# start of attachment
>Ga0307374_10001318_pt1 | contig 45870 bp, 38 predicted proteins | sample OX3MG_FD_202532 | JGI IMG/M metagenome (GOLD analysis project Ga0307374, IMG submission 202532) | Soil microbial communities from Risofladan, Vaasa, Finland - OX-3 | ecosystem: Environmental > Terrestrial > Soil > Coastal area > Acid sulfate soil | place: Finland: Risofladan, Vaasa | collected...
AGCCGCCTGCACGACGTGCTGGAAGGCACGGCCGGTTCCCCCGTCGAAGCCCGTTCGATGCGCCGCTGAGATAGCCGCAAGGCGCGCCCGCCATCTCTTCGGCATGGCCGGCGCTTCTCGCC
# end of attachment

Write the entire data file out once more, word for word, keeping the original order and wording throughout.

>Ga0307374_10001318_pt1 | contig 45870 bp, 38 predicted proteins | sample OX3MG_FD_202532 | JGI IMG/M metagenome (GOLD analysis project Ga0307374, IMG submission 202532) | Soil microbial communities from Risofladan, Vaasa, Finland - OX-3 | ecosystem: Environmental > Terrestrial > Soil > Coastal area > Acid sulfate soil | place: Finland: Risofladan, Vaasa | collected...
AGCCGCCTGCACGACGTGCTGGAAGGCACGGCCGGTTCCCCCGTCGAAGCCCGTTCGATGCGCCGCTGAGATAGCCGCAAGGCGCGCCCGCCATCTCTTCGGCATGGCCGGCGCTTCTCGCC